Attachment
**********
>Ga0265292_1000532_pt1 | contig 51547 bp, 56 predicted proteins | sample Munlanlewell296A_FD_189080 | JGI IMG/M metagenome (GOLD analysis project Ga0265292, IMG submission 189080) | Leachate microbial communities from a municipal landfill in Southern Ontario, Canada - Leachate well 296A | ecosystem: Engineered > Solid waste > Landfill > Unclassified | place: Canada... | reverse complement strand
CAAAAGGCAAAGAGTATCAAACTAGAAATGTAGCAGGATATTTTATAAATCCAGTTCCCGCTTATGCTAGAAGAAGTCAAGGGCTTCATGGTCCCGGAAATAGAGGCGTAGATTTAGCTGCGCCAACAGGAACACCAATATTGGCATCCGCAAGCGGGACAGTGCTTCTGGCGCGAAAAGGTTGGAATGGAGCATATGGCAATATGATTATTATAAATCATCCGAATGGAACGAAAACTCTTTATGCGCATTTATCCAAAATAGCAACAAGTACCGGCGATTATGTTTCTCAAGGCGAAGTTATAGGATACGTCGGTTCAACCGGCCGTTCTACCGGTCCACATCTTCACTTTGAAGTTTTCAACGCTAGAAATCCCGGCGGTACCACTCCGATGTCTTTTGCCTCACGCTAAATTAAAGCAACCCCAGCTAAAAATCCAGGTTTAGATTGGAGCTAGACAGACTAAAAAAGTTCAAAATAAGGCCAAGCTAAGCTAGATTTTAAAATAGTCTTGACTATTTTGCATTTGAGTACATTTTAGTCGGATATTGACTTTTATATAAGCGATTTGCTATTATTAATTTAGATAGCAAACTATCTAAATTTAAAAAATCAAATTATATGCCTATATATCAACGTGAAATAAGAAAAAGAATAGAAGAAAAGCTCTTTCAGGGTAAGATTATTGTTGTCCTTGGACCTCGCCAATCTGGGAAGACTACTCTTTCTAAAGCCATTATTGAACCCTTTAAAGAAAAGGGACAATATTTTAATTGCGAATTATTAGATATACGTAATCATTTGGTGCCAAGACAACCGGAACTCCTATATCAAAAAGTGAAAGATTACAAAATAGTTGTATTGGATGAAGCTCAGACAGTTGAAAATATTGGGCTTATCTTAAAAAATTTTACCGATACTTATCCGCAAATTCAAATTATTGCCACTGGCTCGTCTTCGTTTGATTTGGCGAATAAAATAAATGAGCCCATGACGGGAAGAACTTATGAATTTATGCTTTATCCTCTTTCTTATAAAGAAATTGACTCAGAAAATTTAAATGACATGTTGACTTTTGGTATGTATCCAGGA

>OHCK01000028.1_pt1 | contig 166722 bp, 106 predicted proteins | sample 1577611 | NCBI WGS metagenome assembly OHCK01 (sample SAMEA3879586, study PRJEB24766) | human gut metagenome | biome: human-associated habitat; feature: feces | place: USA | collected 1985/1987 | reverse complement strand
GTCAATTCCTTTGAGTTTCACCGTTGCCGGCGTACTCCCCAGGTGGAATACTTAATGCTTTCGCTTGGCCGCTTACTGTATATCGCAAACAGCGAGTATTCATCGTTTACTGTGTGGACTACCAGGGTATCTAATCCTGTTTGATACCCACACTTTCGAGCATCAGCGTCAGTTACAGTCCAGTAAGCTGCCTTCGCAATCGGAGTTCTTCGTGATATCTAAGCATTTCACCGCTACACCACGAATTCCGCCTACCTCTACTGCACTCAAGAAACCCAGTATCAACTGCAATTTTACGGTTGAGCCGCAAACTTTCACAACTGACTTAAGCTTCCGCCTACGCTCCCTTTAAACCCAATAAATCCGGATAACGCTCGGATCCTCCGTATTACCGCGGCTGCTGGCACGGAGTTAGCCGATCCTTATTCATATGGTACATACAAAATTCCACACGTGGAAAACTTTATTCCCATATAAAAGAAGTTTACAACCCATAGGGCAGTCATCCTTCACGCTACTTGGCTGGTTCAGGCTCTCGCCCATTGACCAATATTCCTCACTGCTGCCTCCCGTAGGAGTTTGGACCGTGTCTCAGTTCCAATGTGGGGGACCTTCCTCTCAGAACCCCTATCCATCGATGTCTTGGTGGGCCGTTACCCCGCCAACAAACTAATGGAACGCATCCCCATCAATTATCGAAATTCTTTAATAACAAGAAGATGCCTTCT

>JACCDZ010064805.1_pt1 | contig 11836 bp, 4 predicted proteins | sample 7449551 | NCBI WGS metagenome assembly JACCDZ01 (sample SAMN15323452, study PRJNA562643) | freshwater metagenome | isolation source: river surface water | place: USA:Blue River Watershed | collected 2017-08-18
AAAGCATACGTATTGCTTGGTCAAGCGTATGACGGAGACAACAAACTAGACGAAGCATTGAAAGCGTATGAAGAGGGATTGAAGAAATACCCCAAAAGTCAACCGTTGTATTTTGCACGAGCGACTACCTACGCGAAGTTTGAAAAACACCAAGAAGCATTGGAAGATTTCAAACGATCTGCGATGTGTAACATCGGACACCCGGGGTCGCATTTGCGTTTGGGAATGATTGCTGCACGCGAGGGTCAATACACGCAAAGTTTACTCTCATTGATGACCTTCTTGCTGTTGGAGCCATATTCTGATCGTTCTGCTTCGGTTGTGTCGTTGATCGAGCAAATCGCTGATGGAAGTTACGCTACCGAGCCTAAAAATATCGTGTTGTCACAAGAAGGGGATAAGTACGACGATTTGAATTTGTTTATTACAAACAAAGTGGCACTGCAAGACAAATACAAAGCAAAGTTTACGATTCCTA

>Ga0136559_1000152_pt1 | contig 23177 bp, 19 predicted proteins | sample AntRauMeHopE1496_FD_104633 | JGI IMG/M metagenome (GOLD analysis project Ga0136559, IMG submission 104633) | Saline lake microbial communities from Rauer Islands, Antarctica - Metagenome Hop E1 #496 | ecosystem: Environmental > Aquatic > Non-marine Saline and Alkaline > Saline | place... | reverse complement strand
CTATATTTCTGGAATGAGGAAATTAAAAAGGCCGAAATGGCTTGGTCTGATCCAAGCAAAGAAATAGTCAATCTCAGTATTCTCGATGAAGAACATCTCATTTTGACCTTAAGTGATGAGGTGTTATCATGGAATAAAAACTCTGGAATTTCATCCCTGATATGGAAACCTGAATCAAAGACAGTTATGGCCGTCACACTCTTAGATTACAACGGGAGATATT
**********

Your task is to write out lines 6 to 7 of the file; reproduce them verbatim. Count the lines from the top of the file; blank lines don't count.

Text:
AAAGCATACGTATTGCTTGGTCAAGCGTATGACGGAGACAACAAACTAGACGAAGCATTGAAAGCGTATGAAGAGGGATTGAAGAAATACCCCAAAAGTCAACCGTTGTATTTTGCACGAGCGACTACCTACGCGAAGTTTGAAAAACACCAAGAAGCATTGGAAGATTTCAAACGATCTGCGATGTGTAACATCGGACACCCGGGGTCGCATTTGCGTTTGGGAATGATTGCTGCACGCGAGGGTCAATACACGCAAAGTTTACTCTCATTGATGACCTTCTTGCTGTTGGAGCCATATTCTGATCGTTCTGCTTCGGTTGTGTCGTTGATCGAGCAAATCGCTGATGGAAGTTACGCTACCGAGCCTAAAAATATCGTGTTGTCACAAGAAGGGGATAAGTACGACGATTTGAATTTGTTTATTACAAACAAAGTGGCACTGCAAGACAAATACAAAGCAAAGTTTACGATTCCTA

>Ga0136559_1000152_pt1 | contig 23177 bp, 19 predicted proteins | sample AntRauMeHopE1496_FD_104633 | JGI IMG/M metagenome (GOLD analysis project Ga0136559, IMG submission 104633) | Saline lake microbial communities from Rauer Islands, Antarctica - Metagenome Hop E1 #496 | ecosystem: Environmental > Aquatic > Non-marine Saline and Alkaline > Saline | place... | reverse complement strand